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United Noshes: Dinner Party Aims To Eat Its Way Through Global Cuisine

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United Noshes: Dinner Party Aims To Eat Its Way Through Global Cuisine

Foodways

United Noshes: Dinner Party Aims To Eat Its Way Through Global Cuisine

United Noshes: Dinner Party Aims To Eat Its Way Through Global Cuisine

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  • <iframe src="https://www.npr.org/player/embed/377535158/379550464" width="100%" height="290" frameborder="0" scrolling="no" title="NPR embedded audio player">
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A sampling of dishes served at United Noshes dinner parties. From left: feta-stuffed peppers from Greece; noodles in cold broth from the Democratic People's Republic of Korea (better known as North Korea); mojitos from Cuba; grilled quail with chili-ginger marinade from Congo. Courtesy of Laura Hadden hide caption

toggle caption Courtesy of Laura Hadden

A sampling of dishes served at United Noshes dinner parties. From left: feta-stuffed peppers from Greece; noodles in cold broth from the Democratic People's Republic of Korea (better known as North Korea); mojitos from Cuba; grilled quail with chili-ginger marinade from Congo.

Courtesy of Laura Hadden

The United Nations has 193 member states. And United Noshes aims to recreate meals from every last one of them, alphabetically, as a series of dinner parties.

The project was started by Jesse Friedman and his wife, Laura Hadden, three years ago, as a way to explore the culinary bounty of New York City. As they cooked food from Algeria to Djibouti to Guyana, United Noshes hosted dinners that ranged from just a few friends gathered around a living room table, to dozens of guests assembled in a banquet hall. And the ingredients have ranged as well — from cashew juice to French charcuterie to fermented corn flour.

These ingredients can be hard to find — especially those that haven't yet won fans in America.

"One time I walked into an African market, and the person behind the counter asked me, 'So where did you do Peace Corps?' " Friedman laughs. "Because that's the only time a non-African would come into their store." Funny, enough, Friedman notes, Peace Corps cookbooks can be a surprisingly good recipe source, especially for some of the world's smaller countries.

In addition to exploring global culinary diversity, Friedman has also been happy to cook for people which doesn't always happen in New York City. The dinners started with friends and family. Then, as articles cropped up and their blog readership and mailing list grew, the meals came to include interested strangers (some from other countries themselves).

From there, Friedman says, it was a natural step to turn the project into a fundraiser.

"We felt we had to acknowledge the fact that many people couldn't even enjoy the sorts of foods we were celebrating from their own country," says Friedman.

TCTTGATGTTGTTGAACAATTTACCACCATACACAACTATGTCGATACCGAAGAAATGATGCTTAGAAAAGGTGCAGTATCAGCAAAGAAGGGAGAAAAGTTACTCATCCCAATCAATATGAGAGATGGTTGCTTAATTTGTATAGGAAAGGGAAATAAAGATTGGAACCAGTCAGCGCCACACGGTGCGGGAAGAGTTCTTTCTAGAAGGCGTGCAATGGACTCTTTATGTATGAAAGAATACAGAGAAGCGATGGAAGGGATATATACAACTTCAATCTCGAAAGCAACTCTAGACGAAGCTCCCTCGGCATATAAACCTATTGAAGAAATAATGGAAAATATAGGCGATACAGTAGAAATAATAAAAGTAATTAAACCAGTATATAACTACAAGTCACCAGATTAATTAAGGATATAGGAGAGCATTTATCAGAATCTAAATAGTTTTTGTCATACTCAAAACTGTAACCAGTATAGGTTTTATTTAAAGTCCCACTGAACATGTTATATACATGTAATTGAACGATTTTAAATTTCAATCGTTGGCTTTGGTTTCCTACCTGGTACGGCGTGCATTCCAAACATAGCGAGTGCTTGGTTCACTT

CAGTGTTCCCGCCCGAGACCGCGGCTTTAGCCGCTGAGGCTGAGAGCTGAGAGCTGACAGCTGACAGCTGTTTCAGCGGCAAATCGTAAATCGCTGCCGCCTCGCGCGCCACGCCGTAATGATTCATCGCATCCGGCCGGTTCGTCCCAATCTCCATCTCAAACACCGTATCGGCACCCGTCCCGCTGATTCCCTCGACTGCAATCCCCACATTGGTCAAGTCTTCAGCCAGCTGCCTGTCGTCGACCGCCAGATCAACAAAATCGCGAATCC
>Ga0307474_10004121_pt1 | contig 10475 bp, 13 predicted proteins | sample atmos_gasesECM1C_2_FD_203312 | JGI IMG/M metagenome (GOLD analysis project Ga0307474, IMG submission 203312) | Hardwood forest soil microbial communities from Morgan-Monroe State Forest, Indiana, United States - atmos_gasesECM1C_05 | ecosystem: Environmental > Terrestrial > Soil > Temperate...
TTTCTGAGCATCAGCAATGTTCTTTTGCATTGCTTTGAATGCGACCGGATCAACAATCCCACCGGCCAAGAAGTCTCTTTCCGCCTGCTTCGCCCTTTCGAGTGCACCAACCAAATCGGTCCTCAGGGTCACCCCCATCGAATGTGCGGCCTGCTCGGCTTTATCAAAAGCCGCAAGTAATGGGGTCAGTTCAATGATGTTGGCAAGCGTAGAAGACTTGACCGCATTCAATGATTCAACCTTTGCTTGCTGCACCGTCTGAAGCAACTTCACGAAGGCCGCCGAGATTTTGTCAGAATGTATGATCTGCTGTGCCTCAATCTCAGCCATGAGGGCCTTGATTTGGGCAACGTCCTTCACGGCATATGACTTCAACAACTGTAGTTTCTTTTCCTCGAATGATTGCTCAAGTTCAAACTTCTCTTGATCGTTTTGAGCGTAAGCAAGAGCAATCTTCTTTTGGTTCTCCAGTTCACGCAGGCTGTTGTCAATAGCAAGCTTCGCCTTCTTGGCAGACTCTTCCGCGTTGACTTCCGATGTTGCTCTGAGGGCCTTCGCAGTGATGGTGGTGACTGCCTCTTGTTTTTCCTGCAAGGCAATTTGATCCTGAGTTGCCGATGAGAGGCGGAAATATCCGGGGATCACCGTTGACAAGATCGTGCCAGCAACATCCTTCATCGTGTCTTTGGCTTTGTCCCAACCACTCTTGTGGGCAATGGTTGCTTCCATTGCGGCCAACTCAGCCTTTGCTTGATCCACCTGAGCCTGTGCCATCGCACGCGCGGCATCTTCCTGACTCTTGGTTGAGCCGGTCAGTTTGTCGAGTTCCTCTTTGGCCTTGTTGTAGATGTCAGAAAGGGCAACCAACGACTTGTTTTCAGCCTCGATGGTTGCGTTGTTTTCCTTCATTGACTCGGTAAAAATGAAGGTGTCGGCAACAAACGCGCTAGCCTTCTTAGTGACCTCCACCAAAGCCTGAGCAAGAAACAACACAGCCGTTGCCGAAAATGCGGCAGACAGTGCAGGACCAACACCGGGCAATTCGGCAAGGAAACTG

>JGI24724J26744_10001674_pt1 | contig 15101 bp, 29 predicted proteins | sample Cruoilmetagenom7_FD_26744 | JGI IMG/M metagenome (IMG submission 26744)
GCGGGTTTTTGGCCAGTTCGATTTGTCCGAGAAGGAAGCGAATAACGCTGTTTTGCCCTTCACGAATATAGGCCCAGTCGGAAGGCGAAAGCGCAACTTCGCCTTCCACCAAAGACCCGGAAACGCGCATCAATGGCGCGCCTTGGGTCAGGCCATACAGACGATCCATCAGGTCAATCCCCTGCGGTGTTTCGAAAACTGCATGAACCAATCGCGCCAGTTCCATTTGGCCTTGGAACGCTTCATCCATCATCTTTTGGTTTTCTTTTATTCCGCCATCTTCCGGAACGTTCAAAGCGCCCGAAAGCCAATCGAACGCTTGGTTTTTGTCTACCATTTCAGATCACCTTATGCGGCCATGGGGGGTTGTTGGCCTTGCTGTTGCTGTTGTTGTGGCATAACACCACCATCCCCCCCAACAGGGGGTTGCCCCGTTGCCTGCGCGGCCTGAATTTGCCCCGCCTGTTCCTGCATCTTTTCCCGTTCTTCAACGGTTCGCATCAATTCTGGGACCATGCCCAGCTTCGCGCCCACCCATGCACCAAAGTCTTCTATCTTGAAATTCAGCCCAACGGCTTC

Jesse Friedman (center, foreground) and guests dine outdoors during Cuba night, Aug. 26, 2012. Courtesy of Laura Hadden hide caption

toggle caption Courtesy of Laura Hadden

Jesse Friedman (center, foreground) and guests dine outdoors during Cuba night, Aug. 26, 2012.

Courtesy of Laura Hadden

Diners contribute a small donation, and over the years the project has raised over $20,000 — first for the U.N.'s world food program, and now for Mercy Corps, an international relief and development organization based in Friedman's new home of Portland, Ore.

In addition to learning about the culinary holdovers of colonialism, and several dozen very distinct ways to cook rice, the project has been a way for Friedman and Hadden to discover places with surprising foodways — like the African islands of Comoros.

"There's a lot of central African countries that start with the letter c," laughs Hadden, who had grown a bit fatigued of meal after meal of fufu and collard greens. "And so we were like OK, another one of these meals. And then [we] discovered this really great cuisine."

Comoros, with its Portuguese, French and Arabic influences, has a rich culinary tradition quite different from its African neighbors. That includes the dish United Noshes featured, a lobster in vanilla crème fraiche sauce, which became an all-time favorite.

Of course, there have been meals that were less successful: the attempted yak butter and chiles of Bhutan, or the sheeps head of Iceland, or the red palm oil fry disaster of Cameroon.

But United Noshes' impact isn't just the money that's being raised. Friedman and Hadden say it's the connections that happen when you share a meal with the world — both at the table, and beyond.

"I had a cab driver in D.C. from Burkina Faso," Remembers Hadden. "And I said, 'Oh, I've had food from Burkina Faso.' And he was like, 'No, you haven't.' And I was like, 'Yes, I have.' And I told him the name of the little doughnuts. And he said, 'Oh, my god! I used to sell them in the market with my mom when I was a kid!' "

Friedman and Hadden should reach the halfway point of their project in a few weeks — with a meal from Libya. They expect to conclude the entire project in about four more years.

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